My husband has been deploying overseas for his job since our first son was born. Former Air National Guard he now works as a civilian defense contractor. While his deployments are a little bit different than a strict military deployment, it’s still hard on our boys and navigating them can be tricky. Over the years we have found a few things that help them understand that no matter how far away Daddy is they are still very loved by him.
Understanding a deployment can be hard on a child. A major issue that children have during a military deployment is the void that opens when they lose their parent’s daily affection and love. Recordable teddy bears, along with other battery-powered devices such as recordable storybooks provide reliable comfort no matter when or where their parent is deployed.
Here are 5 ways to keep kids connected during a deployment.
1. Skype or Facetime.
Our children are fortunate enough to grow up during a time when technology does just about everything. When the internet allows we try very hard to connect via skype or facetime chats. My boys love showing Daddy what they have been up to at home and get the biggest kick out of him interacting with them. After the initial hellos and updates I just follow them around the house with the video and let them just do what they would normally be doing. It’s fun for them, and very heart-healing for Daddy. He loves seeing them play, dance, put on singing shows, or show of their latest stunt moves.
There are a few ways we use books during deployments. We have a few recordable books that the boys have easy access to and they can pull them down and listen to their daddy read to them. We also have some books that we read on nights when they are just really missing Daddy. Here are a few of our favorites:
- I Love You Near or Far – Written from a child’s point of view this sweet rhyming story about how no matter the distance you are always loved.
- Night Catch – A story about a father and son playing catch with the North Star while Dad is deployed.
- The Invisible String – Tells kids that no matter who they are missing whenever they think about them it tugs on an invisible heart string and keeps them connected.
- I Wish Daddy Was Here – A simple book about continuing life while Daddy is away. Teaches children it’s okay to do the things that they usually do with Daddy and it’s okay to miss him anytime.
- For Mom’s Who Deploy – My Mom Is Going Away – It’s not just Dads who deploy. If you know a child with a mom deploying this is a good book to help explain why they are gone and how to keep in touch.
Videos can be helpful for kids, but also for the deployed parent. We’ve done weekly recap videos where I take the time to put short little clips from our week together and upload them to YouTube. We’ve done message videos when my boys just really want to share exciting news and can’t wait for a phone call. I’ve also take video of important events… Baseball games, graduations, swimming lessons etc. If you can’t send them via email or your phone you can upload them to a private YouTube channel and send the links to only the people you want to have them.
Depending on the length of a deployment, countdowns can be super helpful to children. Visually seeing the days tick off on a calendar help them understand that Daddy will be coming home sooner. If you have a longer deployment I suggest celebrating milestones. Maybe each month you have a mini celebration where you show your kids the calendar and celebrate another month closer to coming home.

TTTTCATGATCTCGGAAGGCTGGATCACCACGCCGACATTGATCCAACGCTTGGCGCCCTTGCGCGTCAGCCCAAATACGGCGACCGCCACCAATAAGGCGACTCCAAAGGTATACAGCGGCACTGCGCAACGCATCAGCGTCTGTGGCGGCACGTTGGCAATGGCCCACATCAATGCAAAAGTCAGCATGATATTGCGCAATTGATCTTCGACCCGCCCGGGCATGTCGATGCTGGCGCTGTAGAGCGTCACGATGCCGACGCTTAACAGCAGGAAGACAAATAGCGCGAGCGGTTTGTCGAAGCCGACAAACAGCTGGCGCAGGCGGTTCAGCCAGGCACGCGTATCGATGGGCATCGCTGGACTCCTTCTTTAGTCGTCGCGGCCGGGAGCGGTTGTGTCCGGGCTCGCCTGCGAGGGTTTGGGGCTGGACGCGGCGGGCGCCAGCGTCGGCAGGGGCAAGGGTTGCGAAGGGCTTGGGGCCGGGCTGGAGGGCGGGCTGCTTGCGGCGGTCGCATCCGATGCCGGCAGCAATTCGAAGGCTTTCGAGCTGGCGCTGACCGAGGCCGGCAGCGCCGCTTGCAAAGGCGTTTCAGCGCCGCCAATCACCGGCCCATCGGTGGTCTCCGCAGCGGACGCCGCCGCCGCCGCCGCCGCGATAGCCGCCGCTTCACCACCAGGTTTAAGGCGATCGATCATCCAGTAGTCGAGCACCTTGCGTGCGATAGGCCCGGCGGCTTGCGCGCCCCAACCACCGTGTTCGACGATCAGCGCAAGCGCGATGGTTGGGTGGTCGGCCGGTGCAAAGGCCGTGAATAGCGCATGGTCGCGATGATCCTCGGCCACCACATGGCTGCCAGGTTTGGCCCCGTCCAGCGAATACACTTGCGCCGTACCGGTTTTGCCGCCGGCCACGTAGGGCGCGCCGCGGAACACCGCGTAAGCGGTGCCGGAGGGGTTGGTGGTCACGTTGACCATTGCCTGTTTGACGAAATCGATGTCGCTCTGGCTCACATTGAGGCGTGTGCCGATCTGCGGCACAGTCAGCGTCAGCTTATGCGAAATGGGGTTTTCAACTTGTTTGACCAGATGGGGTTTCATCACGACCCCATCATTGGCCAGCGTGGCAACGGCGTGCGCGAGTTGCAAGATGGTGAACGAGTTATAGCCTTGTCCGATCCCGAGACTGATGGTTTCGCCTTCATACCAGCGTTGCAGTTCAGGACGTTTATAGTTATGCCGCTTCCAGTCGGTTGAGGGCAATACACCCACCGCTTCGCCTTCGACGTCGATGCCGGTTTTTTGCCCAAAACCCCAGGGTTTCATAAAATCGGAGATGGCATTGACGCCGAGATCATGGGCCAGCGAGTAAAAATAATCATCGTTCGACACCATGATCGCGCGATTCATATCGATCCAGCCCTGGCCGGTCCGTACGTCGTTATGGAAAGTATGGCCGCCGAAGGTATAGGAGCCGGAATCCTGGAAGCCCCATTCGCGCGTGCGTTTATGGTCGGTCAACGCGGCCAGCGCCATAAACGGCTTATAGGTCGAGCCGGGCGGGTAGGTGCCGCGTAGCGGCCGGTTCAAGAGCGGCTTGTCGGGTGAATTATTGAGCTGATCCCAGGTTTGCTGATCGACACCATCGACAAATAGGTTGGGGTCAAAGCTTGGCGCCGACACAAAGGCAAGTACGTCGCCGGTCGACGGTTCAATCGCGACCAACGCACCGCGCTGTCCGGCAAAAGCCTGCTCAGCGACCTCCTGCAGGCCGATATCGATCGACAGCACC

I know families that have counted exactly the number of days the parent is to be gone and filled a jar with marbles. Each day that passes the child gets to move the marbles over to another jar. It gets real exciting when there are more marbles in the second jar than the first. When you get close to their return date doing a countdown chain also helps to ease anxiety in children. 30 days is usually what we do. My boys love creating the chain, and then tearing it down as the days get closer.
5. Recordable Bears
My husband actually made my boys bear for me when we were dating and he was on a military deployment. It says “Hi Babe, I love you and miss you. Goodnight.” Back then technology wasn’t as great so hearing his voice was few and far between. But even now there are times in a deployment where the internet is down or they simply aren’t allowed to communicate back home. This recordable heart can go into any animal and won’t delete the recording for a battery change.
Recordable deployment teddy bears are great for helping fill this void. Recently I saw a commercial from Duracell that featured a little girl and a recordable teddy bear. When I saw it – I was a mess. My boys have each taken turns sleeping with Air Force Bear and listening to their daddy’s voice as they fall asleep. for me it was so much more than a commercial…
My boys are just two in millions of American children who have had a deployed parent. Like us many of them have seen multiple deployments: 3, 4, or even 5 family separations.
In honor of all of the families who stand beside our troops, Duracell wants to power more comforting moments for loved ones through a donation of $100,000 to USO’s Comfort Crew for Military Kids. Continue the conversation by sharing the film and find out how you can donate to the cause through the USO athttp://www.uso.org/donate.
I hope my tips were helpful for you. If you have more tips – let me know in the comments below.
This post was made possible byiConnectand Duracell. I was provided compensation to facilitate this post, but all opinions are 100% mine.
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